TeachingEnglish
      Speaking skills

      I’m working at a private school and I have a group of eight – year- old children. I would like to develop speaking skills, even though they are beginners and they lack language. How can I do it? What do you think about it?

      I ‘m writing a research paper on this topic and I would like to include all your answers as part of the investigation. So I would like to hear from all of you to get opinions from all over the world!

      Thanks in advance!

      Regards

      Maria Victoria


      miss D's picture
      miss D
      Submitted on 23 January, 2011 - 16:18

      right now..i'm doing research about dialogue technique and role paly technique..can you give me some explanation,,what the differences between role play and dialogue technique..please

      mah90's picture
      mah90
      Submitted on 20 February, 2013 - 17:50

      The controlled stage.

      The first step in teaching speaking is to train pupils in sound discrimination, oral vocabulary, verb forms and grammatical patterns. These elements are necessary to acquire linguistic competence. Thus pronunciation should be stressed from the beginning because rules acquired at the start of the language study are often difficult to change later on.
      Pupils, therefore, must practise hearing and understanding what is said or heard and pronounce it correctly. This activity is best carried out in the language laboratory where pupils can work at their own pace. They record some sentences, after a model, and then listen to each recording in order to correct any pronunciation problem. The continue this process until they gain some insight into the nature of the phonological rules of English.
      At the same time, the teacher should draw the pupils' attention to the rules of grammar and sentence formation. These elements are interdependent and should be developed concurrently. Pupils must, for instance, know that a word may have different pronunciations or meanings in different contexts. This is meant to help pupils differentiate grammatical from ungrammatical utterances; so that they can produce well formed English sentences as they progress in language learning. However, the vobulary, structures and other language patterns should be carefully selected and of high frequently. The speaking activities are to be controlled in order to eliminate the possibility of errors in pupils responces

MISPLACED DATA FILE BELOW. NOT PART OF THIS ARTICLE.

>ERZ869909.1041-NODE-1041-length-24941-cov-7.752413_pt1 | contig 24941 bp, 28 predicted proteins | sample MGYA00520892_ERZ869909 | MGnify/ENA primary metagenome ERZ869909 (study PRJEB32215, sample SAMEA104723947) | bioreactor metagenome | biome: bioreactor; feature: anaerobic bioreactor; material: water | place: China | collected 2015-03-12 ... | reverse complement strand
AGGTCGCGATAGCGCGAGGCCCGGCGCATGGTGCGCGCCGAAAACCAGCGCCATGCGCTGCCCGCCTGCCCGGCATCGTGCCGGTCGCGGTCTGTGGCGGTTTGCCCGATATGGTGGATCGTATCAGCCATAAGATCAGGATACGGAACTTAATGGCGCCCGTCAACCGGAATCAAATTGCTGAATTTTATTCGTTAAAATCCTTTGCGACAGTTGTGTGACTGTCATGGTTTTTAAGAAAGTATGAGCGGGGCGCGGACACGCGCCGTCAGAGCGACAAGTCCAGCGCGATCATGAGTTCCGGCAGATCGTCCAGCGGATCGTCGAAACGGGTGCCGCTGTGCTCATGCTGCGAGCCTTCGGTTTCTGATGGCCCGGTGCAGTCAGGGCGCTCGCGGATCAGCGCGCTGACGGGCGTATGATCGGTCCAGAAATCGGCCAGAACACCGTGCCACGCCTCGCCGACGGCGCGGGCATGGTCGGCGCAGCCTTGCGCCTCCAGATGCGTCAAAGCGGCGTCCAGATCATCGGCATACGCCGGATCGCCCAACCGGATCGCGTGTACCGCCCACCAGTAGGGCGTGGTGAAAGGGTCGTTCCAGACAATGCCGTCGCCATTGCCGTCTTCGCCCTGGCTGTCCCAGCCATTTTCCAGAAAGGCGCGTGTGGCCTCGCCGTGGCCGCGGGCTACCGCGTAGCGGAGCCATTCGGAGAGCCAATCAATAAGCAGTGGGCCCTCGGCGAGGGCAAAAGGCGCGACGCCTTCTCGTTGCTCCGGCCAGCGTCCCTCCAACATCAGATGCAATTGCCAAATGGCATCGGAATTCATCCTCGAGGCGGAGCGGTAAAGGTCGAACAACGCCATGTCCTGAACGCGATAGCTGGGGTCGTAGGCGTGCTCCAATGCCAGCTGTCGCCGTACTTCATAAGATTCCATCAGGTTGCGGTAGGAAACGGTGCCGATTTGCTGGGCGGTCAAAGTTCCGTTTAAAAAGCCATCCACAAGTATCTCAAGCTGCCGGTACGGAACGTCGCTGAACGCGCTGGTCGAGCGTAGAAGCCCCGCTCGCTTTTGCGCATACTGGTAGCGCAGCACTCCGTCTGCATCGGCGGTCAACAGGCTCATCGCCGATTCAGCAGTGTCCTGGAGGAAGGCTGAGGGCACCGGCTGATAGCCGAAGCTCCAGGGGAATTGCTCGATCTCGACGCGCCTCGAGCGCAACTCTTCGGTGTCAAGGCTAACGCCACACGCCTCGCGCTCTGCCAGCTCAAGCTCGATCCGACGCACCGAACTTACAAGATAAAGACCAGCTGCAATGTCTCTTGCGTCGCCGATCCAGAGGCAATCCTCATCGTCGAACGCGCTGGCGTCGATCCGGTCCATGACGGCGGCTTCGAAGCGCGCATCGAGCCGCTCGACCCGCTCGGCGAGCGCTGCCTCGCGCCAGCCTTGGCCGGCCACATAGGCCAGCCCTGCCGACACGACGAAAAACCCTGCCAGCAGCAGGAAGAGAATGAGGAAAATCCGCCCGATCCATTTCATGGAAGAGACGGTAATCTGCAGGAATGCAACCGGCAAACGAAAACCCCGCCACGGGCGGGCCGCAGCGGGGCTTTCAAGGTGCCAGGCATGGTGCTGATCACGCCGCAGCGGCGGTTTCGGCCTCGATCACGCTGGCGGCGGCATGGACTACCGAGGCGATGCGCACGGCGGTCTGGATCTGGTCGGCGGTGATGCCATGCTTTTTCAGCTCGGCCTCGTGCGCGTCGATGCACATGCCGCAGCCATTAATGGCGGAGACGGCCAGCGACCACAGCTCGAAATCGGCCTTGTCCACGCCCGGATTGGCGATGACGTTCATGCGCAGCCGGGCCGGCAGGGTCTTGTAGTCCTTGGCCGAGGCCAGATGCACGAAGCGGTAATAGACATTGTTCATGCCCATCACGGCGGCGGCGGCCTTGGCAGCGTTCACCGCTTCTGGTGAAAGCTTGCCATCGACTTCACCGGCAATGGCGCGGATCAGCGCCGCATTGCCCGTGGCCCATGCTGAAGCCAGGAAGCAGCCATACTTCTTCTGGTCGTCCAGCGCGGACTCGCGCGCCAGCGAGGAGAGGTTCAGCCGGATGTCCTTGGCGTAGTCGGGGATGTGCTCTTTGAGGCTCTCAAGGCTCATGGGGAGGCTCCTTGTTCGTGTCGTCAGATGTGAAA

Sally Trowbridge's picture
      Sally Trowbridge
      TE Team
      Submitted on 12 April, 2013 - 09:07

      Hi
      This article has some good ideas for teaching speaking and listening to young learners
      http://www.teachingenglish.org.uk/language-assistant/primary-tips/teaching-speaking-listening-skills
      Sally

       

      senem16's picture
      senem16
      Submitted on 17 November, 2013 - 14:46

      Hi,I'm a teacher trainee observer in a public school in Turkey.In our class the teacher gives no chance the students to speak in class.They only read and write.In the future I don't want to be like this teacher.How can I develop my student's speaking skills?please help me!!

      InnovativeCoşkun's picture
      InnovativeCoşkun
      Submitted on 3 December, 2013 - 22:45

      i think sharing activities( to get to know each other, as a oral diary to learn what they do in a whole week or a day and show them to use simple language) can be useful even with such group of learners. firstly, we should eliminate their fear of evaluation. also modelling or doing the first can be beneficial. while doing this we have to pay attention to make connections between their lives and environments. not only for sharing activities but also for others.

      haiyenvo's picture
      haiyenvo
      Submitted on 3 January, 2014 - 04:27

      Hi, Fernando
      I log in by this account but I don't know why I can not post any discussion on the forum. I saw an announcement that " you are not allowed to post ......" . I really do not know why!
      Could you help me, please? I would like to discuss with other people to learn more things.
      Thankyou so much Fernando!
      Regards,
      Tan Loc,

      Paul Braddock's picture
      Paul Braddock
      TE Team
      Submitted on 5 January, 2014 - 11:27

      Hi Tan Loc, You can still post a comment in the forums at the moment, but you cannot begin a new forum post as we will soon be closing these due to inactivity.

      Thanks, Paul

      KoriQuyen's picture
      KoriQuyen
      Submitted on 7 January, 2014 - 17:33

      Famous poems are the competence sources for enhancing the learners' productive skills and literature interest. thus, don't forget to contextualize them when sensing and interpreting them.